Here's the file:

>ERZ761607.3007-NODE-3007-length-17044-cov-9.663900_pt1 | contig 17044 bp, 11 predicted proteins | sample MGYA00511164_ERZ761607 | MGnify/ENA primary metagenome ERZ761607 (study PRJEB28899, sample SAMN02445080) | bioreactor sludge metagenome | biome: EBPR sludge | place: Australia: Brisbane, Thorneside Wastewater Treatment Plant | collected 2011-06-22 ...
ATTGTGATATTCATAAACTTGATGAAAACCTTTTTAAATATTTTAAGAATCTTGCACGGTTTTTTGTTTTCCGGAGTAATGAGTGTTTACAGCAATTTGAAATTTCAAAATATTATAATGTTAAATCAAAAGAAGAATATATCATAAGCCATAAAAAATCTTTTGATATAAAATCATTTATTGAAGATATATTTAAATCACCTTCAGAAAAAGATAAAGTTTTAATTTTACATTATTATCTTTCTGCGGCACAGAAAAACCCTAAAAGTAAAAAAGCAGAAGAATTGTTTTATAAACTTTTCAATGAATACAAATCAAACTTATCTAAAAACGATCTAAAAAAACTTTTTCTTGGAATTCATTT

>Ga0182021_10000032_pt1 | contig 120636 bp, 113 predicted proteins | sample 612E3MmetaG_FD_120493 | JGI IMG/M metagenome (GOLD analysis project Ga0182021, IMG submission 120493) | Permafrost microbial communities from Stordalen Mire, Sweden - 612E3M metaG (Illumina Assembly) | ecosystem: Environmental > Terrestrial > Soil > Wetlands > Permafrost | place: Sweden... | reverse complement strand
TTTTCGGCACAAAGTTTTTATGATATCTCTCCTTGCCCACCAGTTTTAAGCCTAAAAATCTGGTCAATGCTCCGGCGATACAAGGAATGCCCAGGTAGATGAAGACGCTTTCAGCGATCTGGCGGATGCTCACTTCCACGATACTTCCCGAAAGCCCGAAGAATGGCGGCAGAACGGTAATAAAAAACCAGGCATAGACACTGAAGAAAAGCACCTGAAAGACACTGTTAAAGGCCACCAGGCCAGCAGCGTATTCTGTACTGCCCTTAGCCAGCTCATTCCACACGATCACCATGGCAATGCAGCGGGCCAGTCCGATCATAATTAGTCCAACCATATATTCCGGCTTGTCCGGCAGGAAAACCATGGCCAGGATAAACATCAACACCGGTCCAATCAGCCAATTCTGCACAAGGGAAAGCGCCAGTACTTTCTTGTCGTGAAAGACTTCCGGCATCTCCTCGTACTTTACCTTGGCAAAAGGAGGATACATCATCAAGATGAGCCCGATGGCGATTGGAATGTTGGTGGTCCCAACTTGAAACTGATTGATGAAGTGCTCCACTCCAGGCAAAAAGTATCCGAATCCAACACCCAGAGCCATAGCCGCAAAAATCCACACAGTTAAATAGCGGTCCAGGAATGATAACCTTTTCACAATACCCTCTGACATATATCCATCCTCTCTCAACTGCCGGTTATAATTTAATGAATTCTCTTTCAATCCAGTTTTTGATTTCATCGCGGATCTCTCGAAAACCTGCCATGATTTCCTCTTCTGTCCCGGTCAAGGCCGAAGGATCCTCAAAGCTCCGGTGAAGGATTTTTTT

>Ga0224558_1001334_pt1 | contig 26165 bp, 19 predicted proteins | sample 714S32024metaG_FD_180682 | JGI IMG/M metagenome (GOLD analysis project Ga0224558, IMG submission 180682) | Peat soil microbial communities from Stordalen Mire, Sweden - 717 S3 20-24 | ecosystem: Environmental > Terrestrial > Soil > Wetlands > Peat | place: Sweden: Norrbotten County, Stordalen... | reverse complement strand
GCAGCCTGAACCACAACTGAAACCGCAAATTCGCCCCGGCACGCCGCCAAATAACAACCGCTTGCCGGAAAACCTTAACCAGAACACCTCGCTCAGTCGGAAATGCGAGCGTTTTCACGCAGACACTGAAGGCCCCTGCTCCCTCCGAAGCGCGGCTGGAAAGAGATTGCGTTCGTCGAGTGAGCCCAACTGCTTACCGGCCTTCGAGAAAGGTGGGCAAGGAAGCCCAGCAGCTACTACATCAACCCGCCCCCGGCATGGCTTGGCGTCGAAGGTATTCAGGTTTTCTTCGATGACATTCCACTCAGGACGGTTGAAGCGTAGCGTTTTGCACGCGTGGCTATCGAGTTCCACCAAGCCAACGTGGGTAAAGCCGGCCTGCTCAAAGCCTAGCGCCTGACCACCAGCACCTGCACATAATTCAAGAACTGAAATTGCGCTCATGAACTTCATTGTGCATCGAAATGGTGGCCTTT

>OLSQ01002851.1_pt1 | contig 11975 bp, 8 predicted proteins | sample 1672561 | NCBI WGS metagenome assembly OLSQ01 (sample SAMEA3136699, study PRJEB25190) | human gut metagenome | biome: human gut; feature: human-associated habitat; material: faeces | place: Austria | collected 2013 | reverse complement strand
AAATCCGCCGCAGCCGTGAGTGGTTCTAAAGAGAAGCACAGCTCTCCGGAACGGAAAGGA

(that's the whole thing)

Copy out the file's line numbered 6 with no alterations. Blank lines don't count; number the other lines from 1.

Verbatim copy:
GCAGCCTGAACCACAACTGAAACCGCAAATTCGCCCCGGCACGCCGCCAAATAACAACCGCTTGCCGGAAAACCTTAACCAGAACACCTCGCTCAGTCGGAAATGCGAGCGTTTTCACGCAGACACTGAAGGCCCCTGCTCCCTCCGAAGCGCGGCTGGAAAGAGATTGCGTTCGTCGAGTGAGCCCAACTGCTTACCGGCCTTCGAGAAAGGTGGGCAAGGAAGCCCAGCAGCTACTACATCAACCCGCCCCCGGCATGGCTTGGCGTCGAAGGTATTCAGGTTTTCTTCGATGACATTCCACTCAGGACGGTTGAAGCGTAGCGTTTTGCACGCGTGGCTATCGAGTTCCACCAAGCCAACGTGGGTAAAGCCGGCCTGCTCAAAGCCTAGCGCCTGACCACCAGCACCTGCACATAATTCAAGAACTGAAATTGCGCTCATGAACTTCATTGTGCATCGAAATGGTGGCCTTT